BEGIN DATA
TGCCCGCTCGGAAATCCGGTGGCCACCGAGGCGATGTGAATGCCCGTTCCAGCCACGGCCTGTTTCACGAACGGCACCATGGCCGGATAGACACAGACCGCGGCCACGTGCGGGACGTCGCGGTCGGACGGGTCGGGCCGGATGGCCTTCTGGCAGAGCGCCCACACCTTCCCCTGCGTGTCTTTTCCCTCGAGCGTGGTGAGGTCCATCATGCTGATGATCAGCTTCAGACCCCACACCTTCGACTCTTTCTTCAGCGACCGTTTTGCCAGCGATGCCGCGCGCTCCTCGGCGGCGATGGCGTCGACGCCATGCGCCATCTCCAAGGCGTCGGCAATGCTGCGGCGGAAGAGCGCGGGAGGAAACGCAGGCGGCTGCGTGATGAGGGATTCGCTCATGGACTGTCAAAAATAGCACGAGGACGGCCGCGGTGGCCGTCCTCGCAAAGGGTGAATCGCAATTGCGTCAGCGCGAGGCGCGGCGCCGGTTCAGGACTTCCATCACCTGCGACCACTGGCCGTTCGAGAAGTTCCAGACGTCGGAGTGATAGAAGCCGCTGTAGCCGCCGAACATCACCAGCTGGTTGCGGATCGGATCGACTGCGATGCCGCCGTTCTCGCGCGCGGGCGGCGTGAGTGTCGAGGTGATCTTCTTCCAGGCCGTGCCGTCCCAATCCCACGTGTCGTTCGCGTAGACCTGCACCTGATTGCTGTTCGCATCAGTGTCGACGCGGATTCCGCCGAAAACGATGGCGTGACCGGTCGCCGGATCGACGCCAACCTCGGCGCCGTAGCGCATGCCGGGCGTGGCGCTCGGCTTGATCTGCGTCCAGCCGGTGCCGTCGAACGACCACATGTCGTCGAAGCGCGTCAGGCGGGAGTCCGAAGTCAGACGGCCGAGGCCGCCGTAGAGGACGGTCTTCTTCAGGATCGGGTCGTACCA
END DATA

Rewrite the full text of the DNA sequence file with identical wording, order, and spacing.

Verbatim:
TGCCCGCTCGGAAATCCGGTGGCCACCGAGGCGATGTGAATGCCCGTTCCAGCCACGGCCTGTTTCACGAACGGCACCATGGCCGGATAGACACAGACCGCGGCCACGTGCGGGACGTCGCGGTCGGACGGGTCGGGCCGGATGGCCTTCTGGCAGAGCGCCCACACCTTCCCCTGCGTGTCTTTTCCCTCGAGCGTGGTGAGGTCCATCATGCTGATGATCAGCTTCAGACCCCACACCTTCGACTCTTTCTTCAGCGACCGTTTTGCCAGCGATGCCGCGCGCTCCTCGGCGGCGATGGCGTCGACGCCATGCGCCATCTCCAAGGCGTCGGCAATGCTGCGGCGGAAGAGCGCGGGAGGAAACGCAGGCGGCTGCGTGATGAGGGATTCGCTCATGGACTGTCAAAAATAGCACGAGGACGGCCGCGGTGGCCGTCCTCGCAAAGGGTGAATCGCAATTGCGTCAGCGCGAGGCGCGGCGCCGGTTCAGGACTTCCATCACCTGCGACCACTGGCCGTTCGAGAAGTTCCAGACGTCGGAGTGATAGAAGCCGCTGTAGCCGCCGAACATCACCAGCTGGTTGCGGATCGGATCGACTGCGATGCCGCCGTTCTCGCGCGCGGGCGGCGTGAGTGTCGAGGTGATCTTCTTCCAGGCCGTGCCGTCCCAATCCCACGTGTCGTTCGCGTAGACCTGCACCTGATTGCTGTTCGCATCAGTGTCGACGCGGATTCCGCCGAAAACGATGGCGTGACCGGTCGCCGGATCGACGCCAACCTCGGCGCCGTAGCGCATGCCGGGCGTGGCGCTCGGCTTGATCTGCGTCCAGCCGGTGCCGTCGAACGACCACATGTCGTCGAAGCGCGTCAGGCGGGAGTCCGAAGTCAGACGGCCGAGGCCGCCGTAGAGGACGGTCTTCTTCAGGATCGGGTCGTACCA